A dear friend of mine is dealing with the imminent death of her 98-year old mother. Her parents have been married for 72 years and the next days and perhaps weeks loom large. I walked this path with my own father a few years ago. My mother passed away over 40 years ago at the age of 46, and her death was jarring, disjointed and exposed the fault-lines of my young life. As a family, our reaction was communal denial, which resulted in years of dysfunction. I was determined with my father to be more intentional about my actions and thoughts during his short illness and time in hospice at the age of 86. His was a “good death.” My memories of my father are definitely tinged by how his life ended.

There is quite a bit of research about the importance of endings. It turns out that we form biased memories of our experiences based on how the experience ends. The biases can go in both positive and negative directions according to Nobel-prize winning psychologist Daniel Kahneman, who refers to this phenomenon as the “peak-end rule. ” An event makes its mark in our memories more by what happens at its end than at any prior point.

This importance of endings applies also to experiences that are not life and death. A vacation that is plagued with travel hassles in the beginning, but is blessed with days on the beach, gorgeous sunsets and an uneventful trip home will be remembered much more positively than if the travel hassles come at the end of the trip.

Anyone who has ever overseen a change initiative in their organization knows that it can be an emotionally-fraught experience for employees. The biggest mistake leaders make is in trying to minimize the feelings associated with what is ending in the organization – whether leaving an old building, discarding a beloved computer system, or re-organizing organizational structures. Endings are important, and quoting one of my favorite lines from Arthur Miller’s Death of a Salesman, “Attention must be paid.”“I don't say he's a great man. Willie Loman never made a lot of money. His name was never in the paper. He's not the finest character that ever lived. But he's a human being, and a terrible thing is happening to him. So attention must be paid. He's not to be allowed to fall in his grave like an old dog. Attention, attention must finally be paid to such a person.”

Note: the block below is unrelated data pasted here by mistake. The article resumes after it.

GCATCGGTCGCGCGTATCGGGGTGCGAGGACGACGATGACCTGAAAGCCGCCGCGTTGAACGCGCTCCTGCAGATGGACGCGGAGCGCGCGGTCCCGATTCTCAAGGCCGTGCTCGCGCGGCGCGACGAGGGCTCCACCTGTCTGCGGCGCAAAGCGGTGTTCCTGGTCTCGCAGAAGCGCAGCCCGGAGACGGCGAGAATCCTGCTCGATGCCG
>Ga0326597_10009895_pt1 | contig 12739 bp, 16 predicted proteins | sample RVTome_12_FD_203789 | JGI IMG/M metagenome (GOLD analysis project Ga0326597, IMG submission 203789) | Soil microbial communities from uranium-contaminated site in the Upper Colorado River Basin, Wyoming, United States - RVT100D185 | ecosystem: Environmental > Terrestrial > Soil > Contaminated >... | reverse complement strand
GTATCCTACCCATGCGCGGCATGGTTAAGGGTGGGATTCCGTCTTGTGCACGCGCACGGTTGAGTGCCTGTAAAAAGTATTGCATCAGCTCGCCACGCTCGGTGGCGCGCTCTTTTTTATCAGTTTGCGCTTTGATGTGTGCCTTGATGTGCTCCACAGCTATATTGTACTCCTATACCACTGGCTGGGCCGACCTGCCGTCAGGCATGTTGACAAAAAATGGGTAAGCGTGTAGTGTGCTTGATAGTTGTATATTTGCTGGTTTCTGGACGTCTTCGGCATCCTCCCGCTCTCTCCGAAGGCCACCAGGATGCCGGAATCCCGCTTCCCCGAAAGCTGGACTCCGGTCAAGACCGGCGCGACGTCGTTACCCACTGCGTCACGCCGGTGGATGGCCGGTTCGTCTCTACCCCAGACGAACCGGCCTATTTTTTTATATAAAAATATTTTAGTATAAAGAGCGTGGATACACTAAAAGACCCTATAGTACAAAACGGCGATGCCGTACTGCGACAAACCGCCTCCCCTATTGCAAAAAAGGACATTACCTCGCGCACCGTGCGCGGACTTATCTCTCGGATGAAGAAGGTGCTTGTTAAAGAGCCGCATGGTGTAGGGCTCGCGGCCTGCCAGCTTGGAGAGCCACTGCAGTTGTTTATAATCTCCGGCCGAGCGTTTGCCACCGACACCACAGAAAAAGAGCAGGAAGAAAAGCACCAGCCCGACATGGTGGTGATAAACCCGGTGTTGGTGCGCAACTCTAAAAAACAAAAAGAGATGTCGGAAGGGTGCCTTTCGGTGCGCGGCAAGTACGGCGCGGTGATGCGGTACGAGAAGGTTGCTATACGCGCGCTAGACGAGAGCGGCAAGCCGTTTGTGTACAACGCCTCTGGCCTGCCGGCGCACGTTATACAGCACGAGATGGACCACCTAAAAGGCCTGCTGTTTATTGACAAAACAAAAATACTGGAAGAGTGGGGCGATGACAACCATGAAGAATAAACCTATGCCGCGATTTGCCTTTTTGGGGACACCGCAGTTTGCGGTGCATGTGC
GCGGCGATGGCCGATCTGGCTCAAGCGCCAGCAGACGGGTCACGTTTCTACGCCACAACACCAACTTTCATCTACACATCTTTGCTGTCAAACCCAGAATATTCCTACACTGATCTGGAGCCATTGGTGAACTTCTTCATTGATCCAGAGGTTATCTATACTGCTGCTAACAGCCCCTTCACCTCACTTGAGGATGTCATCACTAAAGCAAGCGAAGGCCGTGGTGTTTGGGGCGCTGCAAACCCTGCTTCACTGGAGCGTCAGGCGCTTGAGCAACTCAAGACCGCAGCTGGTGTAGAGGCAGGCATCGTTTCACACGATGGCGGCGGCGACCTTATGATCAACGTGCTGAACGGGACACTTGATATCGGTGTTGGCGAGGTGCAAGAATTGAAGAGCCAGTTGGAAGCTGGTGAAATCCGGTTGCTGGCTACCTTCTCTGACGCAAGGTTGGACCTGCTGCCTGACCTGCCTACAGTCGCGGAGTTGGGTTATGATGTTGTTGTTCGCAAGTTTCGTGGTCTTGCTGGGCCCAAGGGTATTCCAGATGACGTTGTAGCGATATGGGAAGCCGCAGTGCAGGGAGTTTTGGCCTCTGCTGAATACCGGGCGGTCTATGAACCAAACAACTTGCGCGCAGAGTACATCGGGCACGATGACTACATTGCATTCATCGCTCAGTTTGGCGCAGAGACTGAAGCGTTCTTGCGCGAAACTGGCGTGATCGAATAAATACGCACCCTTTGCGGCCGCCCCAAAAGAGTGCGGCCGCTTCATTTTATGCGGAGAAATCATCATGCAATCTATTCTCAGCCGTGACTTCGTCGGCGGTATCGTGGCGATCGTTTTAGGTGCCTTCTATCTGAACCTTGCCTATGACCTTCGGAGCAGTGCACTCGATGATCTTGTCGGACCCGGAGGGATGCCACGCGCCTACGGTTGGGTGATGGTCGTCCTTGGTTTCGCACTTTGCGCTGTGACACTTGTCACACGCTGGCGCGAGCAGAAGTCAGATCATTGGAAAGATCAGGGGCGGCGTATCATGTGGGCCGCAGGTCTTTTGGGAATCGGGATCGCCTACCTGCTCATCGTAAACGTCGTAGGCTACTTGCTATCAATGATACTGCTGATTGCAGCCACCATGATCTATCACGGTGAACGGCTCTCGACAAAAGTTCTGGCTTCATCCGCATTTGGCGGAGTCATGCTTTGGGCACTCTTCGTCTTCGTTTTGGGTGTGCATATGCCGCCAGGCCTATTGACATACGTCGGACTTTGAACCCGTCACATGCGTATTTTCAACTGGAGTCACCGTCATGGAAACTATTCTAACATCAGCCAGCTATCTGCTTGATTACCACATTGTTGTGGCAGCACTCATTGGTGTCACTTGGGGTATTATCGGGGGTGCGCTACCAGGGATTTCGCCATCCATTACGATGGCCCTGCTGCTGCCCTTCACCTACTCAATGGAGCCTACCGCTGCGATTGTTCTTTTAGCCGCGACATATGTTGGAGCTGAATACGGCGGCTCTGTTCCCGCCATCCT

P.S. I wrote this blog a week or so before publication. Since then my friend’s mother has passed away. I attended the private, grave-side service and it was the absolute best “attention” that could be paid. Children and grandchildren told stories of their “fierce” mother whose gruff exterior occasionally slipped to show the deep love inside. Two young great-granddaughters toddled around the casket reminding us that life indeed does go on. These women who lived through the depression, the war (she served in the WAVES during WWII), the stifling 50s and 60s, were made of tough stuff. She was looking forward to voting for the first female president of the United States and asked that all memorials go towards helping electing Hillary Clinton. We, the daughters and granddaughters of these women, need to remember upon whose shoulders we stand. Thank-you, Ardell. May you rest in peace!